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The biggest Super Bowl LVI stories explained for European football fans

By Emile Avanessian

Published: 16:04, 12 February 2022

A breakdown of Super Bowl LVI’s teams and headline star… from a European perspective.

Super Bowl LVI is mere hours away at this point. With nearly two weeks of prep time under our belts, the analysis, overanalysis and hyper-analysis of all things Los Angeles Rams and Cincinnati Bengals is at a fever pitch. In the midst of all of the statistical and tactical analysis, we thought it would be fun to look at the Super Bowl through a European football lens.


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Who are the closest team to the Rams in European football?

Emile Avanessian (@hardwoodhype on Twitter): More than any team in recent memory, the Rams have embraced a philosophy that values winning today over the allure of draft capital and future assets. This means loading the top of the roster with as many stars as possible.

In this sense, these guys are most similar to Galacticos-era Read Madrid, or recent vintages of Paris Saint-Germain – sides whose ultimate success or failure disproportionately rests on the shoulders of a couple of headliners.

Stuart Dick (@stuonsport): I’d also liken the current Los Angeles Rams to Paris Saint-Germain. The Rams have been aggressive in the trade and free agent market to put together and all-star cast. There most recent acquisitions, Matt Stafford, Odell Beckham Jnr. and Von Miller can be compared to this summer’s PSG haul of incoming talents, namely Lionel Messi, Gianluigi Donnarumma and Sergio Ramos.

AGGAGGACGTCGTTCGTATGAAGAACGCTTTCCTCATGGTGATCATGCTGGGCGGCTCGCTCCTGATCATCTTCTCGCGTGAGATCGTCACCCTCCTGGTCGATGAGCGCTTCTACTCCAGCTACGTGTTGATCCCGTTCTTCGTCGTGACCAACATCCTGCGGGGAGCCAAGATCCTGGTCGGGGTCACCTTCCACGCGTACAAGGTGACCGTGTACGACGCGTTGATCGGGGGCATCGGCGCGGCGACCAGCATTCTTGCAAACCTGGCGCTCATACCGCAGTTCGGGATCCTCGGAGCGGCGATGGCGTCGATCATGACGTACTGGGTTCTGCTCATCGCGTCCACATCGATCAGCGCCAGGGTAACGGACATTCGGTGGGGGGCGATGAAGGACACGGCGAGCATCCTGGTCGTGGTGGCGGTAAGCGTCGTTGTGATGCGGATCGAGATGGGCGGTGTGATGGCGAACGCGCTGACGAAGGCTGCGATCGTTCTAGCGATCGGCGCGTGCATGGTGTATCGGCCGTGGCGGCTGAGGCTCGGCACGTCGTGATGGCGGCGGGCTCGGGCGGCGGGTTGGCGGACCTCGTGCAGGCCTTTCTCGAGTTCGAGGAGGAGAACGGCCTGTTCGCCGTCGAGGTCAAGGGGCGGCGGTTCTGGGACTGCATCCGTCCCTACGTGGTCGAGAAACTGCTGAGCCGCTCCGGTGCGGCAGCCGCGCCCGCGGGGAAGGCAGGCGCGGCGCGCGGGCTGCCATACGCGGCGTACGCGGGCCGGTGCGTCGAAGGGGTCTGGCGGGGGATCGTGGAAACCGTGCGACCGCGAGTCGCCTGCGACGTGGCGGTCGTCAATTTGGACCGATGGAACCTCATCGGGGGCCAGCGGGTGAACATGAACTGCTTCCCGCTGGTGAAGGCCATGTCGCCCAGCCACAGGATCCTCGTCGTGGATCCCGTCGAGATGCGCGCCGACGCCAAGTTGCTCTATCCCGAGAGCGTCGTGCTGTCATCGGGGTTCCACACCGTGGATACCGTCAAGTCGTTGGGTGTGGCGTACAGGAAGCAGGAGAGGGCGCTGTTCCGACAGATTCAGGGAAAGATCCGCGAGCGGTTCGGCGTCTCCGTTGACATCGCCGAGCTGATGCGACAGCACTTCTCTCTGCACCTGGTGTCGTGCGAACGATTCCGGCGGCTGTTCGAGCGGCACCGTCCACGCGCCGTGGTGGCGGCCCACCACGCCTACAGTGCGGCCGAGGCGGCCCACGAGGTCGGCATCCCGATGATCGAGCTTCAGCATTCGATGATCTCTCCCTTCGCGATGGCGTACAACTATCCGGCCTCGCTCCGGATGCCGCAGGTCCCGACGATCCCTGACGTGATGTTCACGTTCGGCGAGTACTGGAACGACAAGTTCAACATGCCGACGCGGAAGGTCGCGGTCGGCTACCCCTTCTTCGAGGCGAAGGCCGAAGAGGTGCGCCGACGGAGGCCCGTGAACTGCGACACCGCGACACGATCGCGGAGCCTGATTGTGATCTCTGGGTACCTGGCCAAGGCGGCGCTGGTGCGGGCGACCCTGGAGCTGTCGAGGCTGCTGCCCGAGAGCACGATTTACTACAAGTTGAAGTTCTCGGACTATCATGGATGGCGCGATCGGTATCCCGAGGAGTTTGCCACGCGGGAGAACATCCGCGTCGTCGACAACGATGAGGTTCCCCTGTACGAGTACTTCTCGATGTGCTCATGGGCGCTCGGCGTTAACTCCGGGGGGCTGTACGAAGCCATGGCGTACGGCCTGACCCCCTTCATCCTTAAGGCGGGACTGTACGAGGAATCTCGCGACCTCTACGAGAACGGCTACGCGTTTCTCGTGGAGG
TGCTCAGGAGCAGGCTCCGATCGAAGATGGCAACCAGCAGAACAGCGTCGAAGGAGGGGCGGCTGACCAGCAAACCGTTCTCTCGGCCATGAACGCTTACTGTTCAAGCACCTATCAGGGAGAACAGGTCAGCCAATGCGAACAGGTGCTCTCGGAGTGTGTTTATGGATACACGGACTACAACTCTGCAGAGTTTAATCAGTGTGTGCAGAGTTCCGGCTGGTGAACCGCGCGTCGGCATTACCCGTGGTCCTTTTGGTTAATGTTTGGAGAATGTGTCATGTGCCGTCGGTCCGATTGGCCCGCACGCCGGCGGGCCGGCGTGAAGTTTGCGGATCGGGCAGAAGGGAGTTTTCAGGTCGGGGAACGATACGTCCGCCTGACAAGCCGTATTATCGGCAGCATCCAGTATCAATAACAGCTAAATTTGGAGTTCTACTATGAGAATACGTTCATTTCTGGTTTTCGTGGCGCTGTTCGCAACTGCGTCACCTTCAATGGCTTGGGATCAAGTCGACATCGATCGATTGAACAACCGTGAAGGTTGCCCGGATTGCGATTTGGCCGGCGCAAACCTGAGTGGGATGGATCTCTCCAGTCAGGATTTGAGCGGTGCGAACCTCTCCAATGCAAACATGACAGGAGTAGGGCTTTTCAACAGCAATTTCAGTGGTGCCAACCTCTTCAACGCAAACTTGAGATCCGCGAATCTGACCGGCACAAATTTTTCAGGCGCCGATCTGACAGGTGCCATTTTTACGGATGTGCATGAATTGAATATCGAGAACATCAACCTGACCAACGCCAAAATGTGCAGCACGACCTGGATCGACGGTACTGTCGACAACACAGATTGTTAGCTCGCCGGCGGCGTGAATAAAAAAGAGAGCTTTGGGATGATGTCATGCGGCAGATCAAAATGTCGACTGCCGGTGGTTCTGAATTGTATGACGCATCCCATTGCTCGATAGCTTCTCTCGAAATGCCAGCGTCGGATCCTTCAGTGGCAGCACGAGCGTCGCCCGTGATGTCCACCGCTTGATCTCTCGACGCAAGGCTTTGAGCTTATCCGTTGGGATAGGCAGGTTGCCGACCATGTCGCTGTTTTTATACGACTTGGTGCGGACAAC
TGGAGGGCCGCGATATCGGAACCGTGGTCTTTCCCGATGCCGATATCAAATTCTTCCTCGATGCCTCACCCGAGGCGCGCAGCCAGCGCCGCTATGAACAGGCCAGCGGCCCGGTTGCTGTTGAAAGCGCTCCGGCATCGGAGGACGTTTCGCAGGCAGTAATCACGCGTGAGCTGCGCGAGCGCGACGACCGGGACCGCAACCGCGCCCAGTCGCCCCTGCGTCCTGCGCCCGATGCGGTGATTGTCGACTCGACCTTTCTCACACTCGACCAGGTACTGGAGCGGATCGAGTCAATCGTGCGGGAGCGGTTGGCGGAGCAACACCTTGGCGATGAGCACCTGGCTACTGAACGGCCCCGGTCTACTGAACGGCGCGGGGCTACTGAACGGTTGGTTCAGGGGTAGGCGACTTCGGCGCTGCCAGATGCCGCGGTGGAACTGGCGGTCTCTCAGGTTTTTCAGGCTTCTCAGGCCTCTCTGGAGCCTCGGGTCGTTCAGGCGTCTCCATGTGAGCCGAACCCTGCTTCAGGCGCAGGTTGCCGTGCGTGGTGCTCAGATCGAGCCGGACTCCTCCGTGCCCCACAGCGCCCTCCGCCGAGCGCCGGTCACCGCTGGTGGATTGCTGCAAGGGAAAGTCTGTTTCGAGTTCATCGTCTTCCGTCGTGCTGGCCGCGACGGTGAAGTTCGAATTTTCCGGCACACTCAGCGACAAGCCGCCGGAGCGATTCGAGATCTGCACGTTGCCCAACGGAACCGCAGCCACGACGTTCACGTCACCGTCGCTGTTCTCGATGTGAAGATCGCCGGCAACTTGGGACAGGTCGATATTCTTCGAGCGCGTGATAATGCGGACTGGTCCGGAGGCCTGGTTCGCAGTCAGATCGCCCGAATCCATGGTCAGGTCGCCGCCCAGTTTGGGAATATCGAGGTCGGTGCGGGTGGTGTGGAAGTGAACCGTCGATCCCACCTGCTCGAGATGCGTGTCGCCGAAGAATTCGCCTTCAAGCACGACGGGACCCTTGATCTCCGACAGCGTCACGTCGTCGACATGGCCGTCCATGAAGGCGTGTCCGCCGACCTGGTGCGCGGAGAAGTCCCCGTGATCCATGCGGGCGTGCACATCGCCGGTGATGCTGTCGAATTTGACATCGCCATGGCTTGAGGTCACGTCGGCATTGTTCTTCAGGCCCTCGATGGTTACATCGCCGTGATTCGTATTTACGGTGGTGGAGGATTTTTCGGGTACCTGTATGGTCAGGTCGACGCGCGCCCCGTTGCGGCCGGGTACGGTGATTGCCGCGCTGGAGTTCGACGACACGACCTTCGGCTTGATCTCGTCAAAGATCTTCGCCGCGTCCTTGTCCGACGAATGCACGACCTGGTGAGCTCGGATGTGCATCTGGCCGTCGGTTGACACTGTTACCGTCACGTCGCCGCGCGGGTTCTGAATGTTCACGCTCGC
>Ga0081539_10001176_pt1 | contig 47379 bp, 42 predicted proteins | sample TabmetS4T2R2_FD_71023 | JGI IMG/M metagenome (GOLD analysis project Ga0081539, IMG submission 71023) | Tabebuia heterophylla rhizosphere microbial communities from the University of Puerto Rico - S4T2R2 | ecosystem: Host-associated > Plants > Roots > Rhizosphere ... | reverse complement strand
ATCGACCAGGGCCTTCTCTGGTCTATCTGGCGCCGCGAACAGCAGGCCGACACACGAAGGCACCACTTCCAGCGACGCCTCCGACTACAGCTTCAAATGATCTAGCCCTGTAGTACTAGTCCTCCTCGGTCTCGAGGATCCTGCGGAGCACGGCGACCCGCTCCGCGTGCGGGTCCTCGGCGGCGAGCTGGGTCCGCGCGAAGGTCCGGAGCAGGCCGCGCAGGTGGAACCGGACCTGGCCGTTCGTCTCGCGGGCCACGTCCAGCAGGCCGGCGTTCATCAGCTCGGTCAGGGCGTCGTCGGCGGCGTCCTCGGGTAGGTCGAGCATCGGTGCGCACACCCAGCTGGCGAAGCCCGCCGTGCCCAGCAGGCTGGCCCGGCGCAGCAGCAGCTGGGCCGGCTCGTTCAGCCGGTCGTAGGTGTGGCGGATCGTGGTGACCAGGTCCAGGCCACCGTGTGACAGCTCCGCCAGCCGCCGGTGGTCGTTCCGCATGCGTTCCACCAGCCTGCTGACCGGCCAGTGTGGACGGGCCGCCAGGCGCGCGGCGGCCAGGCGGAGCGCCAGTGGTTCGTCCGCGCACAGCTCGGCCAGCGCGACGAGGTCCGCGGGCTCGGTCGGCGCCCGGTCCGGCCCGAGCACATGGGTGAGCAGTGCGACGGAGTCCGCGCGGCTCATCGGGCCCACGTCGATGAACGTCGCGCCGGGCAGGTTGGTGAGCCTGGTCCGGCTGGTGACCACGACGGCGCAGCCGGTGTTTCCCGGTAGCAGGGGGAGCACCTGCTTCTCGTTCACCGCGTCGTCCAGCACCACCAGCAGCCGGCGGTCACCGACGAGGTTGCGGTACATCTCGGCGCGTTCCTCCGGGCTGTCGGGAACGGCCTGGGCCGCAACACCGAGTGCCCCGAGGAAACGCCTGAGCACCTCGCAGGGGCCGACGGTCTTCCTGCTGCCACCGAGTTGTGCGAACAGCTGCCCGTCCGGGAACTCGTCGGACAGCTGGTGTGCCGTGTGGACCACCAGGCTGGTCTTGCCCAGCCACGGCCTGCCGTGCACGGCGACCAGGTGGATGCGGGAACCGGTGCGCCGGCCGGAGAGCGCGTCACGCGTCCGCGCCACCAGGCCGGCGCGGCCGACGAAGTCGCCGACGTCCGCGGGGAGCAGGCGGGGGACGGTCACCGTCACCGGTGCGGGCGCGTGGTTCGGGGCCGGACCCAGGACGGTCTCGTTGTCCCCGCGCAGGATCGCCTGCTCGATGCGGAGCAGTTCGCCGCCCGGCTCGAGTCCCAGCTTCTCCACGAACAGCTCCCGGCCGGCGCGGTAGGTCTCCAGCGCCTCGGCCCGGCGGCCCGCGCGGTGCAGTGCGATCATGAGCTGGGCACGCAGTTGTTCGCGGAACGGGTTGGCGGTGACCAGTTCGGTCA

PSG also have the likes of Kylian Mbappe and Neymar in their ranks, players who are comparable to defensive tackle Aaron Donald and cornerback Jalen Ramsey. Essentially, both entities are full of star names across the field.

Mohamed Moallim (@mhmdmllm): Arsenal and the Rams aren’t really equivalent teams, but there are some interesting parallels between them.

For starters, both are owned by the same man, Stan Kroenke; although due to a greater level of investment in his NFL project, he’s slightly more popular in Los Angeles than north London, which brings us to a second intriguing tidbit. Neither were originally based in their current location.

The franchise system in American sports means you often see teams relocate from one city/market to another. The Rams were originally based in Cleveland, Ohio before moving to LA until settling in St. Louis, Missouri before returning to La La Land.

As for the Gunners, they’ve always been a London-based team albeit one who started off in Woolwich before crossing the river to start a long-lasting rivalry in North London with Tottenham Hotspur (who are reportedly interested in hosting a future Super Bowl).

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Who are the Bengals of European football?

EA: It’s tough to overstate just how much the Bengals are not supposed to be here.

It’s well-chronicled that, until a month ago, this franchise hadn’t so much as won a playoff game in over thirty years. And it’s not as though they spent those years flirting with contention. With the exception of a run of competence between 2009 and 2015, since 1991, this was arguably the NFL’s WORST franchise.